Overview

This trial is active, not recruiting.

Condition asthma
Treatment educational video and question prompt list
Sponsor University of North Carolina, Chapel Hill
Collaborator Patient-Centered Outcomes Research Institute
Start date July 2015
End date June 2017
Trial size 360 participants
Trial identifier NCT02498834, 14-2628, CDR-1402-09777

Summary

The purpose of this study is to conduct a randomized controlled trial with English and Spanish-speaking adolescents to compare the effectiveness of an adolescent "asthma question prompt list" with a supportive educational video intervention with usual care.

The hypothesis of this study is that by showing the parents and adolescents the educational video and then providing the adolescents with the one-page "asthma question prompt lists" to use during their visits will improve: (a) asthma control, (b) adolescent self-efficacy in managing asthma, and (c) adolescent quality-of-life.

United States No locations recruiting
Other Countries No locations recruiting

Study Design

Allocation randomized
Endpoint classification safety/efficacy study
Intervention model parallel assignment
Masking open label
Primary purpose treatment
Arm
(Experimental)
Parents and adolescents in this group will watch a short educational video in English or Spanish on an iPad about the importance of encouraging adolescents to ask questions and to be involved during their pediatric asthma visits to improve their self-management skills. Also, the adolescents in this group will be handed a question prompt list to complete, which will be collected after the medical visit.
educational video and question prompt list
Educational Video and Question Prompt List
(No Intervention)
Standard of care will be used

Primary Outcomes

Measure
Asthma Control
time frame: 12 month follow-up

Secondary Outcomes

Measure
Adolescent Asthma Management Self Efficacy
time frame: 12 month follow-up
Adolescent Quality of Life
time frame: 12 month follow-up
Number of Questions the Adolescent Asks about Asthma or Its Treatment during the audio-tape visits.
time frame: 12 month follow-up
Providers include adolescent input into the asthma management plan.
time frame: 12 month follow-up
Adolescent Satisfaction with the Visit
time frame: 12 month follow-up
Adherence to Asthma Control Medications
time frame: 12 month follow-up
Number of parent reported medicine problems
time frame: 12 month follow-up
Number of adolescent reported medicine problems
time frame: 12 month follow-up
Emergency Department (ED) asthma visits during the past 12 months
time frame: 12 month follow-up
Unscheduled physician visits during the past 12 months
time frame: 12 month follow-up
Lung function
time frame: 12 month follow-up

Eligibility Criteria

Male or female participants from 11 years up to 17 years old.

Inclusion Criteria: - ages 11 to 17 years; - speak and read English or Spanish; - have persistent asthma; - are present for an acute or follow-up asthma visit or a well-child visit; - and have previously visited the clinic at least once for asthma. Adolescents' parents will be eligible if they are at least 18 years of age, speak and read English or Spanish, and are the legal guardian of the adolescent. Exclusion Criteria: - present for gastrointestinal complaints or other non-asthma related acute illness.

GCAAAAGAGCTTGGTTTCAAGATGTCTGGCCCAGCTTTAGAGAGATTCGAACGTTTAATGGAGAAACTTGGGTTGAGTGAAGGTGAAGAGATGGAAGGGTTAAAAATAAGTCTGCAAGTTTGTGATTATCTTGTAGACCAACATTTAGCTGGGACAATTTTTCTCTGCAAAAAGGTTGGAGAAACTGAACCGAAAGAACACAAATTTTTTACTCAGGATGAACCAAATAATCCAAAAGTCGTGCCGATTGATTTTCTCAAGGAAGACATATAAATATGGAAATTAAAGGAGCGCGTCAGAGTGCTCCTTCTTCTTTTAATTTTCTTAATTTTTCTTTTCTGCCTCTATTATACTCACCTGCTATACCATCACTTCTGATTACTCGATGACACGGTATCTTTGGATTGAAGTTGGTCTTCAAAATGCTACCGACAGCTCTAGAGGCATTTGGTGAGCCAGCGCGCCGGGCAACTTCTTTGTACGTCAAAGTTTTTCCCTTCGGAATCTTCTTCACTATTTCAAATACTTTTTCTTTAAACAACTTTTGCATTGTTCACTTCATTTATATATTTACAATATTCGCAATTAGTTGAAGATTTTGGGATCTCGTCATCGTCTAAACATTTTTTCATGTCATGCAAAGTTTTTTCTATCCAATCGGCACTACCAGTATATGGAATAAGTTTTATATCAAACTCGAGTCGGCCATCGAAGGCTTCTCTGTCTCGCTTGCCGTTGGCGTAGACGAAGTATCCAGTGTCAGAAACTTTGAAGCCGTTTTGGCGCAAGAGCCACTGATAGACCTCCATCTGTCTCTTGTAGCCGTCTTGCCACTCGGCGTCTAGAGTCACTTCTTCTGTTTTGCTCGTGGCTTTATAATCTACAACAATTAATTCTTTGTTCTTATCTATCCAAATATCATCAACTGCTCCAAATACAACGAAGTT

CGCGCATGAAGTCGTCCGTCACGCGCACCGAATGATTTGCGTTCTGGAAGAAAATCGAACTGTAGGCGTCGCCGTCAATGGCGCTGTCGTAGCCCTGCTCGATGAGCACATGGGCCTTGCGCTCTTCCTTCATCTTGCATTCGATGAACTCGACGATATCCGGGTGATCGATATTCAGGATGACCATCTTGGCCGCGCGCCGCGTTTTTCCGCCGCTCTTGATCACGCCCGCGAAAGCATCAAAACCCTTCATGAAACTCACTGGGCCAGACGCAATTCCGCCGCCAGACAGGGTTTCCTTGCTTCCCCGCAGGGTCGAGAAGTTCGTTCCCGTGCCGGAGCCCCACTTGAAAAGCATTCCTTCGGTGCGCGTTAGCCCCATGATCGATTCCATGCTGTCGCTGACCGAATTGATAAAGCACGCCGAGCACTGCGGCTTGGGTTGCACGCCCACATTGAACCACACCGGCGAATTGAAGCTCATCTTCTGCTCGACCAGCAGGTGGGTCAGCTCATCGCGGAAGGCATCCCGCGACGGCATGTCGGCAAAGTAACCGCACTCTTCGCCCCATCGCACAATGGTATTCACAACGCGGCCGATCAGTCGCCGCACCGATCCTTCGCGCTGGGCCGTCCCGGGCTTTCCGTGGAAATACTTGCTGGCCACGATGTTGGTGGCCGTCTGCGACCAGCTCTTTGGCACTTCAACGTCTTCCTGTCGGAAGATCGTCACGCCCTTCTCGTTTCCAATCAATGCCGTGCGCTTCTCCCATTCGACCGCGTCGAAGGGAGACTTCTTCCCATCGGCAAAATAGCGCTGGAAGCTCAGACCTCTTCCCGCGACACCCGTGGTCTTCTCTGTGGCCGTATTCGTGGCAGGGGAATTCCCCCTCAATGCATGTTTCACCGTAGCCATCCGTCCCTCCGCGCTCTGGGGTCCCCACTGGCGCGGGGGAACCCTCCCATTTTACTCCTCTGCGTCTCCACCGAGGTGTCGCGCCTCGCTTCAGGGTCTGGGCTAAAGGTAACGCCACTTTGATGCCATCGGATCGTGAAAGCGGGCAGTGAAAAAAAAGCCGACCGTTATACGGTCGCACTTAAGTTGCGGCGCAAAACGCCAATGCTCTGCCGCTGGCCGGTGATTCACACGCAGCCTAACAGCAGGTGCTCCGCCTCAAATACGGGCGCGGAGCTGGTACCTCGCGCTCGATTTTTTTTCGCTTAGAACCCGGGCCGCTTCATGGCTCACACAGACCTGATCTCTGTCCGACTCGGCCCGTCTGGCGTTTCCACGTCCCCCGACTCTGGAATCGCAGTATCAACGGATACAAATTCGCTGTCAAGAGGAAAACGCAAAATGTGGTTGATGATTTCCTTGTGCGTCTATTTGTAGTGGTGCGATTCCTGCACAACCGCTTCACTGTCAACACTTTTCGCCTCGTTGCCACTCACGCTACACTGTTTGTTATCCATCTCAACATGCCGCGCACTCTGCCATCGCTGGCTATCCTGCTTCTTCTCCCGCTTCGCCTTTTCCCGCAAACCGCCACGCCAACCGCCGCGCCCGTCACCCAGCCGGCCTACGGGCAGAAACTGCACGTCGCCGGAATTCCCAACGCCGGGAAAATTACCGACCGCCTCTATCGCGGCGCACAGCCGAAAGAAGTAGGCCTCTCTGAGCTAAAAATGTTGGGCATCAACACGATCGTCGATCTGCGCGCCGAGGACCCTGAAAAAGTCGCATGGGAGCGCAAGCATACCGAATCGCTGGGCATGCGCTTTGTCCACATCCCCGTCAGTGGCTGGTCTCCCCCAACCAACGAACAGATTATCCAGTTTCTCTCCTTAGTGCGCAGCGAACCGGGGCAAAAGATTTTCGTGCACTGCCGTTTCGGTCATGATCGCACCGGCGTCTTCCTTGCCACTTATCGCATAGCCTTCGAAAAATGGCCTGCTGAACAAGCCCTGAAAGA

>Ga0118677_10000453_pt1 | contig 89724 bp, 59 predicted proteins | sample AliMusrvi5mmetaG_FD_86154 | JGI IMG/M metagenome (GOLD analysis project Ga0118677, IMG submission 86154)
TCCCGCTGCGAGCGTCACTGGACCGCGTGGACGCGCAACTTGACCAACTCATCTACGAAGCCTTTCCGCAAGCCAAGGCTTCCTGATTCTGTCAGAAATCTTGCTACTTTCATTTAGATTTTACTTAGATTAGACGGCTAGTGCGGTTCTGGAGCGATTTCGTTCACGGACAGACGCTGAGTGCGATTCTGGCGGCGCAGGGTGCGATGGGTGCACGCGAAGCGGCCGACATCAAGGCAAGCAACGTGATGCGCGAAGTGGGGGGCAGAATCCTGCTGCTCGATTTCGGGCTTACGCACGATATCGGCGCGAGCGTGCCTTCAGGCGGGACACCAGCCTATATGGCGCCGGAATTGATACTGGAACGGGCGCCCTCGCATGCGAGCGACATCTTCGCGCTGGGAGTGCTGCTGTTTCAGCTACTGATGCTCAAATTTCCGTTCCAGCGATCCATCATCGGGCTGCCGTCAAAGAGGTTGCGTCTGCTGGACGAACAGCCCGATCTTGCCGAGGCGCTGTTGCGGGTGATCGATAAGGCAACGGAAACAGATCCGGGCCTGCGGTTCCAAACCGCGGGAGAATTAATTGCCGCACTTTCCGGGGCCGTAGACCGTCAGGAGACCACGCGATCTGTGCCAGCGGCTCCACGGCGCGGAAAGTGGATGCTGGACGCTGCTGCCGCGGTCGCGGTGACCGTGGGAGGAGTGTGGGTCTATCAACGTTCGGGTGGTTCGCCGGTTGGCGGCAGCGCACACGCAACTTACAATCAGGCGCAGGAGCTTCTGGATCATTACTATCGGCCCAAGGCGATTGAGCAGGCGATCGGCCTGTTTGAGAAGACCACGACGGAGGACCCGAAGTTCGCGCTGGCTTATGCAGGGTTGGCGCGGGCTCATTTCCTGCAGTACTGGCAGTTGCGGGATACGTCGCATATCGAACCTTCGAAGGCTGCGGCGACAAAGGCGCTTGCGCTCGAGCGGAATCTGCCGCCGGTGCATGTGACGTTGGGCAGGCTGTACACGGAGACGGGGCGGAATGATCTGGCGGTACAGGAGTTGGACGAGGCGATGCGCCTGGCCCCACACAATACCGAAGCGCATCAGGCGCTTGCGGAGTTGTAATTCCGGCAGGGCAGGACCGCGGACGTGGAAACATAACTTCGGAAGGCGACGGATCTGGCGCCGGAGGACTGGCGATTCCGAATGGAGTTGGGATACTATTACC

Additional Information

Official title Using Question Prompt Lists During Pediatric Asthma Visits to Increase Adolescent Involvement
Principal investigator Betsy L Sleath, PhD
Description The study uses a randomized controlled trial design stratified by provider to assess the impact of an adolescent "asthma question prompt list" combined with a supportive educational video emphasizing the importance of adolescent involvement and question-asking on communication during pediatric visits. This application is based on Social Cognitive Theory. Self-confidence or self-efficacy is a central component of Social Cognitive Theory (SCT) Application of Social Cognitive Theory (SCT) in asthma populations has shown that technical advice from providers is one external factor that can improve asthma management self-efficacy. Additionally, personal beliefs, such as outcome expectations, and family factors, such as parent and adolescent responsibility for asthma self-management, have been shown to affect adolescent self-efficacy and disease management outcomes. Prior work has found that adolescent self-efficacy in asthma management correlates strongly with health status, adherence, asthma medication device technique, asthma symptoms, and impact of illness on the family. All adolescents will have their medical visits audio recorded. The adolescent will be interviewed after his/her medical visit while his/her caregiver/parent completes a survey at the time of study enrollment. This same procedure will be used when the adolescent and caregiver/parents return for the 6- and 12-month follow-up visits.
Trial information was received from ClinicalTrials.gov and was last updated in November 2016.
Information provided to ClinicalTrials.gov by University of North Carolina, Chapel Hill.